But to the patterers. These are that large class of people who hawk their wares upon the street, or get a living at a stand. Some of them do a thriving trade, others barely eke out a miserable existence. Take them all in all, and they are a very curious class of people, interesting to study. A large number of them are women, from the oldest gray-haired grandmother, tottering on her cane, down to the young woman of sixteen. There are numerous little girls struggling to get a living, too, from three years old upwards. The women always excite our pity, and we patronize them in preference to the men.

The women patterers are usually a very ugly-looking set. That is, they are not handsome. Most of them are Irishwomen, although we now and then see an Italian or German woman. We never saw more than two American women patterers in New York, and have no recollection of ever seeing a Jewess, a Scotch woman, or a Spanish woman. The women and girls sell flowers, newspapers, candy, toothpicks, fruit, various kinds of food, turn hand-organs, sell songs, and beg. A woman never sells cigars or tobacco, and we have never seen one crying gentlemen's neckties. There is an old woman on Nassau street, not far from the General Post-office, who sits behind a stocking stall, covered with ladies' hose and gentlemen's socks, suspenders, mittens (the women always were fond of dealing in mittens) list slippers, yarns, and such stuff. So far as we know, this woman is an exception to her sex.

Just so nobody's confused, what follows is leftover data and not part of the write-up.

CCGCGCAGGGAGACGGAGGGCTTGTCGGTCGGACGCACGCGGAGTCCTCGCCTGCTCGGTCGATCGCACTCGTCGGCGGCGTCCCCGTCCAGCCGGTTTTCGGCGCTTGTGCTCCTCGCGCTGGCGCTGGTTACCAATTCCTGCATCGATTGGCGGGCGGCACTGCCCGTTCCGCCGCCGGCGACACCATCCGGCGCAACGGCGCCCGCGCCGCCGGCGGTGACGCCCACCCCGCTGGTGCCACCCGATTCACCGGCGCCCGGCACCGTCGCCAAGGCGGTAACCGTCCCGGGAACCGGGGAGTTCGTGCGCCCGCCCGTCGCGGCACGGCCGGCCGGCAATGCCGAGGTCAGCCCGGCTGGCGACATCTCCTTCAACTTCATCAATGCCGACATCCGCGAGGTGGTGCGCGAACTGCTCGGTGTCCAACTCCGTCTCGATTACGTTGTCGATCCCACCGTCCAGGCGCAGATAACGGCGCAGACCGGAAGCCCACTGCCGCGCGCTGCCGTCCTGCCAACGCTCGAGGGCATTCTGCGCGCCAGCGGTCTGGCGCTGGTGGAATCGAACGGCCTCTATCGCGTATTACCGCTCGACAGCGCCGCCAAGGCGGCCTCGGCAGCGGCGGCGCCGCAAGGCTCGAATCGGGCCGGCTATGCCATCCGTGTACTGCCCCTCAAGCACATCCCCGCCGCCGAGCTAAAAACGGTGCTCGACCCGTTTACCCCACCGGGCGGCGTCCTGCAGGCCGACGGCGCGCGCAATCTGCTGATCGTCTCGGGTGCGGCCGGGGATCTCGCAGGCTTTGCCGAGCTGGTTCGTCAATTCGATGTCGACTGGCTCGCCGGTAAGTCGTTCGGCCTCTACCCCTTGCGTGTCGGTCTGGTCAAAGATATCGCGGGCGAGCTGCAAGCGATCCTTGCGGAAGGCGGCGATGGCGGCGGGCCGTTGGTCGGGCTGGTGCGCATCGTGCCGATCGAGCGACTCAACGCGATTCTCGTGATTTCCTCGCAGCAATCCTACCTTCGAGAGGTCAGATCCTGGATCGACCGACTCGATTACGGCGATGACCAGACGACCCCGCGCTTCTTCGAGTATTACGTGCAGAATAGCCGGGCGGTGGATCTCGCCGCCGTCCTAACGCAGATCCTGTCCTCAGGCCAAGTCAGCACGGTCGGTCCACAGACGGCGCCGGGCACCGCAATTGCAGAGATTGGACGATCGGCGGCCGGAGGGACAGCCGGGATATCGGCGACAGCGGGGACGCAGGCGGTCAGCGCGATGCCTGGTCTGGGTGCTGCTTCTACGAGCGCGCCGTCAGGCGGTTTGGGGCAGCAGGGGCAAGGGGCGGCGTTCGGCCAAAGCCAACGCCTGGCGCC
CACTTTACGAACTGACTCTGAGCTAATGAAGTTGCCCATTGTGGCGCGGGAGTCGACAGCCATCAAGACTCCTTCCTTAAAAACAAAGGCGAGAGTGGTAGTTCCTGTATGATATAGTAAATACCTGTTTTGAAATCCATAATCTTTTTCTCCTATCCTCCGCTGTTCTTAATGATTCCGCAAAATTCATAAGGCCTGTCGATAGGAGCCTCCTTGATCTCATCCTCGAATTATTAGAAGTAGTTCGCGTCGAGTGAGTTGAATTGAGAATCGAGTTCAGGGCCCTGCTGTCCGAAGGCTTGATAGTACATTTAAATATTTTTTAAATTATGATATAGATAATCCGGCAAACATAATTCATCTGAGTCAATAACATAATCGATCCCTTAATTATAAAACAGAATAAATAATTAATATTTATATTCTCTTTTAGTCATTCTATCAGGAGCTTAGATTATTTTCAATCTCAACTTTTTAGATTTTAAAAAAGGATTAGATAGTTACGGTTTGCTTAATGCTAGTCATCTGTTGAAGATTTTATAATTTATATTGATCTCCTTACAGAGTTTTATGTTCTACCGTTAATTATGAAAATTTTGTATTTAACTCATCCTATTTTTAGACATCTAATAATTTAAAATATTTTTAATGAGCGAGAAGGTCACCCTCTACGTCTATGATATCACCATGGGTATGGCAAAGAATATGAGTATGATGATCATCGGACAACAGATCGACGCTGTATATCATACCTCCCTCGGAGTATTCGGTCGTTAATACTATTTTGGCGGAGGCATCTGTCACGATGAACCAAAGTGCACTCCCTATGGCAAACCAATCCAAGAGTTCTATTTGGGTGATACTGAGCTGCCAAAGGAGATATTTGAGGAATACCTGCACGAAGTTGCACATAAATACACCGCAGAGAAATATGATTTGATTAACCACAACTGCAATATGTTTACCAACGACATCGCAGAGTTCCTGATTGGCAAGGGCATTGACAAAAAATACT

Very few women patterers in New York cry their wares. There is one ancient dame in the vicinity of St. John's Park, who screeches ' straw- ab-berries' in the spring time, following it up in the summer with 'blackberrie-e-e-s.' She seldom gets above Canal street, and always stays upon the west side of Broadway. Her voice has been familiar in that section of the city for the past five years, at least, and would be sadly missed if some day she should happen to get choked with one of her own berries, and, turning black in the face, be laid out on a bier of straw ready for burial.